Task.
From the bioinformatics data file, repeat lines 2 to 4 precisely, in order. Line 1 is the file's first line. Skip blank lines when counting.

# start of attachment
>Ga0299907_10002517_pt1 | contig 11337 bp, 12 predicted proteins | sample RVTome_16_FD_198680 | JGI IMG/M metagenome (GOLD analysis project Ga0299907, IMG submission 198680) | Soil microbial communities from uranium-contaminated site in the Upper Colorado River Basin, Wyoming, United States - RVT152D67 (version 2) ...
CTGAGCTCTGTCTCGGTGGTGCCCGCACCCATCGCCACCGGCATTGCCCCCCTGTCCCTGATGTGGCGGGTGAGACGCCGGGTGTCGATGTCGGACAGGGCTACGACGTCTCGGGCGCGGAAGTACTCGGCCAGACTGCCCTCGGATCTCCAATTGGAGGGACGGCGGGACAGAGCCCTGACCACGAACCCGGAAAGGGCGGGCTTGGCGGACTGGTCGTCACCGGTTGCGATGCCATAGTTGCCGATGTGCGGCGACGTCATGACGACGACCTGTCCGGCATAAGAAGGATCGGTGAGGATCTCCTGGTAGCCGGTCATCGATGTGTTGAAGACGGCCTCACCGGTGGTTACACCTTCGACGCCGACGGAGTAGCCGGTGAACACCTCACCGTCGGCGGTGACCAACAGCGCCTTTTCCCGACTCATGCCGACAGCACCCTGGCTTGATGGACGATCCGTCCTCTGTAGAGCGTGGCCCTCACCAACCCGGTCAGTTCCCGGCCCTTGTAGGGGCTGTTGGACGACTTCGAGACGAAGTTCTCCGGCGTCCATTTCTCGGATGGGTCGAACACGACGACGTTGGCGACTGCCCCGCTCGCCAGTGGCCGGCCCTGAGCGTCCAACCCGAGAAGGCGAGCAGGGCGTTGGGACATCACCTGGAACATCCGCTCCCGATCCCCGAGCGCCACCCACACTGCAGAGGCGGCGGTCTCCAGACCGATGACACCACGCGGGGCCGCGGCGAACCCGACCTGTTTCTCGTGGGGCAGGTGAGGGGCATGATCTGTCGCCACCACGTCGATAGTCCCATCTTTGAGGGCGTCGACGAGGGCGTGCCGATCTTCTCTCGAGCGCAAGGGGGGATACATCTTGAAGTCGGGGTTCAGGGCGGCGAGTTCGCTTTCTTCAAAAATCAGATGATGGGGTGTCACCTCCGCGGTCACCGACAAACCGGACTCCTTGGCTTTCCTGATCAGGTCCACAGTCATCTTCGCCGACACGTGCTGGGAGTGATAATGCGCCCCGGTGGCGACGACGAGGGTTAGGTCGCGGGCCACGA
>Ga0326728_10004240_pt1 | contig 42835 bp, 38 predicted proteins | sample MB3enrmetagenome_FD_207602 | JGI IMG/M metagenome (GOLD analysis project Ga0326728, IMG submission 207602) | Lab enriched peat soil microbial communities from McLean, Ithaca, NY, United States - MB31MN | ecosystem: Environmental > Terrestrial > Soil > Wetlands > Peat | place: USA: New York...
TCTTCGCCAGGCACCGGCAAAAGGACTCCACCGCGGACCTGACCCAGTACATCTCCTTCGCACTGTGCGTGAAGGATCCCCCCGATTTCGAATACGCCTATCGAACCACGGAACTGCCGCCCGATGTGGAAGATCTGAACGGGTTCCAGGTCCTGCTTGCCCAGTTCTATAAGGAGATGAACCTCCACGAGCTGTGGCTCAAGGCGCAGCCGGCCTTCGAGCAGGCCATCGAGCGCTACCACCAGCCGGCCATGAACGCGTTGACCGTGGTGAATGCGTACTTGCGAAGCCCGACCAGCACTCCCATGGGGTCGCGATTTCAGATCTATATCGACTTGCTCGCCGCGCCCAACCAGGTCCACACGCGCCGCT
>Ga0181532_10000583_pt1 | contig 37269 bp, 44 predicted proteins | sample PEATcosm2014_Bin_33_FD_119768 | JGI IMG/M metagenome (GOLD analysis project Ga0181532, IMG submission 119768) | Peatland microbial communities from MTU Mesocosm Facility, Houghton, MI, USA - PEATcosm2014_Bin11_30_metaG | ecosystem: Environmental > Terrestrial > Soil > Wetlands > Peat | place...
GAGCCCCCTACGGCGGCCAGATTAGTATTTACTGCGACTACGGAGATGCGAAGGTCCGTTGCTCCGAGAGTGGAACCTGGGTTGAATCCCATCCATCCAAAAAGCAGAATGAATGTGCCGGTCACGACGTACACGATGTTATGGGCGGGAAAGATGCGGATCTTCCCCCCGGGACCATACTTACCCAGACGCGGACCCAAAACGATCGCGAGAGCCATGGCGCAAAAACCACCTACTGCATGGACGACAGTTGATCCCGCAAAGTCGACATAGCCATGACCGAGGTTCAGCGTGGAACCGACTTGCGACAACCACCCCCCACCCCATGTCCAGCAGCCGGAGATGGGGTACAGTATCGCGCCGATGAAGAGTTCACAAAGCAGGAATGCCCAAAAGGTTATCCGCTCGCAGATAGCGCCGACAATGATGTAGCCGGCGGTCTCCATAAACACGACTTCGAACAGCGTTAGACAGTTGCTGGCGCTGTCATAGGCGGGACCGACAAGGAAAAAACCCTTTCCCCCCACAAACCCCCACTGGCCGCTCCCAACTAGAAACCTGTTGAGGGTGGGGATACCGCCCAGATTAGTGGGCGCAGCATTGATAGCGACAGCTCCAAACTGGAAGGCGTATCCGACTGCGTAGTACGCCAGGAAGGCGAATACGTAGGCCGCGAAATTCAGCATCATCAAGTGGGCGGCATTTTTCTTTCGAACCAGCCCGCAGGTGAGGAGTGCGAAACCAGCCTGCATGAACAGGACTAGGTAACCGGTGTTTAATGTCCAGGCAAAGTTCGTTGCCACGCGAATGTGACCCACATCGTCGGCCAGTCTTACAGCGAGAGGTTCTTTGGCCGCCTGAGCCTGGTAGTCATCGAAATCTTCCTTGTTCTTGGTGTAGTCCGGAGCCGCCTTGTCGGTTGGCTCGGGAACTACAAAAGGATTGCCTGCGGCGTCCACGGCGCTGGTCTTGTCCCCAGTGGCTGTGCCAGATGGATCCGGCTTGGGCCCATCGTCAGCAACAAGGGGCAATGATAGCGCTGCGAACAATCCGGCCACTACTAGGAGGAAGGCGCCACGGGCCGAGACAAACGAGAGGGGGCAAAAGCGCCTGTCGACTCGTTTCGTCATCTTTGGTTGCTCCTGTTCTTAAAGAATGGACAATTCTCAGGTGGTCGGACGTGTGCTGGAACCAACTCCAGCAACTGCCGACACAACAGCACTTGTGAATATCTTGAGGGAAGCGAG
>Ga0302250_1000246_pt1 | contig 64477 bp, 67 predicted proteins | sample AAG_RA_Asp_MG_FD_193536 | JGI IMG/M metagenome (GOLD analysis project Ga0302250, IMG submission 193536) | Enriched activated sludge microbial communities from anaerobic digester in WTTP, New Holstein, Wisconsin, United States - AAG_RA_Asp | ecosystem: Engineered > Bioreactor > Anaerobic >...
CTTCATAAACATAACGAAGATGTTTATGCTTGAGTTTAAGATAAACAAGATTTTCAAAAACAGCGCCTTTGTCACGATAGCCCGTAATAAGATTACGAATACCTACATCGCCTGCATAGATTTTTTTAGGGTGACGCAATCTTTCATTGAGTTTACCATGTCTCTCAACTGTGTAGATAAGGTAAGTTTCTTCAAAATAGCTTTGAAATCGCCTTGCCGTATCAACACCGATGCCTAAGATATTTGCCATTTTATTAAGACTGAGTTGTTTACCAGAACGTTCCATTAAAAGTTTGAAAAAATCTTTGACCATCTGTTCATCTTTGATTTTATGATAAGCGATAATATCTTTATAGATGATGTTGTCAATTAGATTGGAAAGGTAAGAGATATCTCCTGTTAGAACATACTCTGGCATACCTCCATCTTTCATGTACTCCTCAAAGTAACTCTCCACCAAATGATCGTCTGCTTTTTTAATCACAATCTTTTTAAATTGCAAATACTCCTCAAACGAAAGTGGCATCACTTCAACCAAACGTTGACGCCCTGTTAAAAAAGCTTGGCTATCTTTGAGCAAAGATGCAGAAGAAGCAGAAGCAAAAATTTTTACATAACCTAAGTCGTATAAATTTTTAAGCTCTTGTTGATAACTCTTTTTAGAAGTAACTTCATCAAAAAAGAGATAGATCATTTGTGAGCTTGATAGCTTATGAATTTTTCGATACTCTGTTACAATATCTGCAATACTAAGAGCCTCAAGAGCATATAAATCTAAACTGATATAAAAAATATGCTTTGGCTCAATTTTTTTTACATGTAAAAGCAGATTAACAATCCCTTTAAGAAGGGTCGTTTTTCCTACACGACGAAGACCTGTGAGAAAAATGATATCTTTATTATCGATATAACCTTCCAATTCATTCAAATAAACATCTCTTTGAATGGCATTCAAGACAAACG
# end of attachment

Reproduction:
CTGAGCTCTGTCTCGGTGGTGCCCGCACCCATCGCCACCGGCATTGCCCCCCTGTCCCTGATGTGGCGGGTGAGACGCCGGGTGTCGATGTCGGACAGGGCTACGACGTCTCGGGCGCGGAAGTACTCGGCCAGACTGCCCTCGGATCTCCAATTGGAGGGACGGCGGGACAGAGCCCTGACCACGAACCCGGAAAGGGCGGGCTTGGCGGACTGGTCGTCACCGGTTGCGATGCCATAGTTGCCGATGTGCGGCGACGTCATGACGACGACCTGTCCGGCATAAGAAGGATCGGTGAGGATCTCCTGGTAGCCGGTCATCGATGTGTTGAAGACGGCCTCACCGGTGGTTACACCTTCGACGCCGACGGAGTAGCCGGTGAACACCTCACCGTCGGCGGTGACCAACAGCGCCTTTTCCCGACTCATGCCGACAGCACCCTGGCTTGATGGACGATCCGTCCTCTGTAGAGCGTGGCCCTCACCAACCCGGTCAGTTCCCGGCCCTTGTAGGGGCTGTTGGACGACTTCGAGACGAAGTTCTCCGGCGTCCATTTCTCGGATGGGTCGAACACGACGACGTTGGCGACTGCCCCGCTCGCCAGTGGCCGGCCCTGAGCGTCCAACCCGAGAAGGCGAGCAGGGCGTTGGGACATCACCTGGAACATCCGCTCCCGATCCCCGAGCGCCACCCACACTGCAGAGGCGGCGGTCTCCAGACCGATGACACCACGCGGGGCCGCGGCGAACCCGACCTGTTTCTCGTGGGGCAGGTGAGGGGCATGATCTGTCGCCACCACGTCGATAGTCCCATCTTTGAGGGCGTCGACGAGGGCGTGCCGATCTTCTCTCGAGCGCAAGGGGGGATACATCTTGAAGTCGGGGTTCAGGGCGGCGAGTTCGCTTTCTTCAAAAATCAGATGATGGGGTGTCACCTCCGCGGTCACCGACAAACCGGACTCCTTGGCTTTCCTGATCAGGTCCACAGTCATCTTCGCCGACACGTGCTGGGAGTGATAATGCGCCCCGGTGGCGACGACGAGGGTTAGGTCGCGGGCCACGA
>Ga0326728_10004240_pt1 | contig 42835 bp, 38 predicted proteins | sample MB3enrmetagenome_FD_207602 | JGI IMG/M metagenome (GOLD analysis project Ga0326728, IMG submission 207602) | Lab enriched peat soil microbial communities from McLean, Ithaca, NY, United States - MB31MN | ecosystem: Environmental > Terrestrial > Soil > Wetlands > Peat | place: USA: New York...
TCTTCGCCAGGCACCGGCAAAAGGACTCCACCGCGGACCTGACCCAGTACATCTCCTTCGCACTGTGCGTGAAGGATCCCCCCGATTTCGAATACGCCTATCGAACCACGGAACTGCCGCCCGATGTGGAAGATCTGAACGGGTTCCAGGTCCTGCTTGCCCAGTTCTATAAGGAGATGAACCTCCACGAGCTGTGGCTCAAGGCGCAGCCGGCCTTCGAGCAGGCCATCGAGCGCTACCACCAGCCGGCCATGAACGCGTTGACCGTGGTGAATGCGTACTTGCGAAGCCCGACCAGCACTCCCATGGGGTCGCGATTTCAGATCTATATCGACTTGCTCGCCGCGCCCAACCAGGTCCACACGCGCCGCT